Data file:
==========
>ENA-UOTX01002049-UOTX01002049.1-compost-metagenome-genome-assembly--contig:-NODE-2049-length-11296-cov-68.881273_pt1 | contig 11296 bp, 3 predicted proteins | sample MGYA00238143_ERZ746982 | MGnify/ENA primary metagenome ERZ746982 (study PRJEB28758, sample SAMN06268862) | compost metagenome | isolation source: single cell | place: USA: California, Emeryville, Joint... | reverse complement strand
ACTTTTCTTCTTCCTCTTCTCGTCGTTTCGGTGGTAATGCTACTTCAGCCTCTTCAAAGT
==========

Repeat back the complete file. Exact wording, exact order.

>ENA-UOTX01002049-UOTX01002049.1-compost-metagenome-genome-assembly--contig:-NODE-2049-length-11296-cov-68.881273_pt1 | contig 11296 bp, 3 predicted proteins | sample MGYA00238143_ERZ746982 | MGnify/ENA primary metagenome ERZ746982 (study PRJEB28758, sample SAMN06268862) | compost metagenome | isolation source: single cell | place: USA: California, Emeryville, Joint... | reverse complement strand
ACTTTTCTTCTTCCTCTTCTCGTCGTTTCGGTGGTAATGCTACTTCAGCCTCTTCAAAGT